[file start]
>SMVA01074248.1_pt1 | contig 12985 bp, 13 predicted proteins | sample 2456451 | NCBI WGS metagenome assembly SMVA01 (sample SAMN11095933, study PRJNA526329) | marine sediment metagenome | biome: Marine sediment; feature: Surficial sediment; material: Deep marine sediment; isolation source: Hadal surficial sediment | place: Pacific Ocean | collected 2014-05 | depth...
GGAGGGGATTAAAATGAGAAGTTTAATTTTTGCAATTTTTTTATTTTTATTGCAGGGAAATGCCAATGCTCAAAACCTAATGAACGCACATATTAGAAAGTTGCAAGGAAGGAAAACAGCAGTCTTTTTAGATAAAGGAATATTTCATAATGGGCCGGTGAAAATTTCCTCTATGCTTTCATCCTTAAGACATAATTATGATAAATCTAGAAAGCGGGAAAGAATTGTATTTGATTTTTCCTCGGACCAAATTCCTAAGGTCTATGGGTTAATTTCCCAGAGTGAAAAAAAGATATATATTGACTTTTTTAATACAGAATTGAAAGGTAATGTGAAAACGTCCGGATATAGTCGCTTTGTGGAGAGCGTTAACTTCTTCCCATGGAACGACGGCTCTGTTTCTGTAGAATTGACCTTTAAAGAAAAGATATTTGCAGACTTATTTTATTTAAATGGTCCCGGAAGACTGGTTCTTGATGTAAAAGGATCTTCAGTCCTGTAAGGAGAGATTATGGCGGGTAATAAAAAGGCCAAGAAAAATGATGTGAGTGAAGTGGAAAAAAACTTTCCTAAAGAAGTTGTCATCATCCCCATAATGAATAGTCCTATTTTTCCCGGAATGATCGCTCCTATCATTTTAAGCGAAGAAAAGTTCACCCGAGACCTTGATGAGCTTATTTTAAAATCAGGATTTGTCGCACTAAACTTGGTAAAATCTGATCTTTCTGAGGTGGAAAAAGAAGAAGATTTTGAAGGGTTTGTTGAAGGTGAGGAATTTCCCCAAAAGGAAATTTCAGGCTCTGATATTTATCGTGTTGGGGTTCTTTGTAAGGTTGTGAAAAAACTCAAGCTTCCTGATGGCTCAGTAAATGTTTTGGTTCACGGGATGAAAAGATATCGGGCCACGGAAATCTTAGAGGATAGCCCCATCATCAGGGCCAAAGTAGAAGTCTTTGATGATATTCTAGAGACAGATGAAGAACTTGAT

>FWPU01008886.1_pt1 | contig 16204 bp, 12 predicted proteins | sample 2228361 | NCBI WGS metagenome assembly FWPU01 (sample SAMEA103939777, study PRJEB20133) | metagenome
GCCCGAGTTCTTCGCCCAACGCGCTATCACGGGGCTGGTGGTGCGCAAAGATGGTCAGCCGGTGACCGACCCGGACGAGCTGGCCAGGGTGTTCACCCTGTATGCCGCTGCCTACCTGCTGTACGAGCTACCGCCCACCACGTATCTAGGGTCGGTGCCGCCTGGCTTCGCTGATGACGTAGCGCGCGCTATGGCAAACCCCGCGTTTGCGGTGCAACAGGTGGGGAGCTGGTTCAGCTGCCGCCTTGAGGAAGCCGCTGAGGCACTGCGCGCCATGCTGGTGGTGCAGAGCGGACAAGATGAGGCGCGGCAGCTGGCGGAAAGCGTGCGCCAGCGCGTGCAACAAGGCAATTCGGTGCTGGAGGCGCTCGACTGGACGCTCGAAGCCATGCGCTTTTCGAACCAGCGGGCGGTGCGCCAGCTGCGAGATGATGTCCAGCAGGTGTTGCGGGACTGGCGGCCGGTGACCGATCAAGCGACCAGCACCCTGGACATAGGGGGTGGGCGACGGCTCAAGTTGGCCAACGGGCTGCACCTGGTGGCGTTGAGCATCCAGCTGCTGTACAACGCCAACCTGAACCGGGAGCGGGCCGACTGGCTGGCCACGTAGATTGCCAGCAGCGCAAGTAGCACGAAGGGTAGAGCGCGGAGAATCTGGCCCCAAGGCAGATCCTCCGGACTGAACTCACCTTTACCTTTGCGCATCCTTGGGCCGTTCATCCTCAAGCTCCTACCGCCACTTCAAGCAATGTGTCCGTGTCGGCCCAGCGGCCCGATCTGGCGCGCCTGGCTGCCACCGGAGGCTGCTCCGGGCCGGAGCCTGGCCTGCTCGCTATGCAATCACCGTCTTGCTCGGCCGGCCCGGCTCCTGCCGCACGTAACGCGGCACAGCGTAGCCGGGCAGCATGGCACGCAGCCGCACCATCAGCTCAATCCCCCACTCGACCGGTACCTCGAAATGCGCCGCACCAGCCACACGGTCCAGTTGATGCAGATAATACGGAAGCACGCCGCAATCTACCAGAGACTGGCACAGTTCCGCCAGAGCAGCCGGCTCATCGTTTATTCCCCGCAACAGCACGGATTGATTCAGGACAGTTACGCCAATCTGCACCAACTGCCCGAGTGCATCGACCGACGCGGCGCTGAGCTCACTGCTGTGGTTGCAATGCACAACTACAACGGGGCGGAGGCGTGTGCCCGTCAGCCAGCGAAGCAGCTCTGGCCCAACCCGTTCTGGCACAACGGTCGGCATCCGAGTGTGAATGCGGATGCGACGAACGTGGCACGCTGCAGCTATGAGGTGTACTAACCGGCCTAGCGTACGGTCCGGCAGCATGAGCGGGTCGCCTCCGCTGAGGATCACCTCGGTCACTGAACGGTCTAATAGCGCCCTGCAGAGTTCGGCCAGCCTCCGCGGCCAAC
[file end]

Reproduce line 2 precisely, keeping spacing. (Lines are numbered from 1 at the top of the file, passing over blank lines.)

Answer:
GGAGGGGATTAAAATGAGAAGTTTAATTTTTGCAATTTTTTTATTTTTATTGCAGGGAAATGCCAATGCTCAAAACCTAATGAACGCACATATTAGAAAGTTGCAAGGAAGGAAAACAGCAGTCTTTTTAGATAAAGGAATATTTCATAATGGGCCGGTGAAAATTTCCTCTATGCTTTCATCCTTAAGACATAATTATGATAAATCTAGAAAGCGGGAAAGAATTGTATTTGATTTTTCCTCGGACCAAATTCCTAAGGTCTATGGGTTAATTTCCCAGAGTGAAAAAAAGATATATATTGACTTTTTTAATACAGAATTGAAAGGTAATGTGAAAACGTCCGGATATAGTCGCTTTGTGGAGAGCGTTAACTTCTTCCCATGGAACGACGGCTCTGTTTCTGTAGAATTGACCTTTAAAGAAAAGATATTTGCAGACTTATTTTATTTAAATGGTCCCGGAAGACTGGTTCTTGATGTAAAAGGATCTTCAGTCCTGTAAGGAGAGATTATGGCGGGTAATAAAAAGGCCAAGAAAAATGATGTGAGTGAAGTGGAAAAAAACTTTCCTAAAGAAGTTGTCATCATCCCCATAATGAATAGTCCTATTTTTCCCGGAATGATCGCTCCTATCATTTTAAGCGAAGAAAAGTTCACCCGAGACCTTGATGAGCTTATTTTAAAATCAGGATTTGTCGCACTAAACTTGGTAAAATCTGATCTTTCTGAGGTGGAAAAAGAAGAAGATTTTGAAGGGTTTGTTGAAGGTGAGGAATTTCCCCAAAAGGAAATTTCAGGCTCTGATATTTATCGTGTTGGGGTTCTTTGTAAGGTTGTGAAAAAACTCAAGCTTCCTGATGGCTCAGTAAATGTTTTGGTTCACGGGATGAAAAGATATCGGGCCACGGAAATCTTAGAGGATAGCCCCATCATCAGGGCCAAAGTAGAAGTCTTTGATGATATTCTAGAGACAGATGAAGAACTTGAT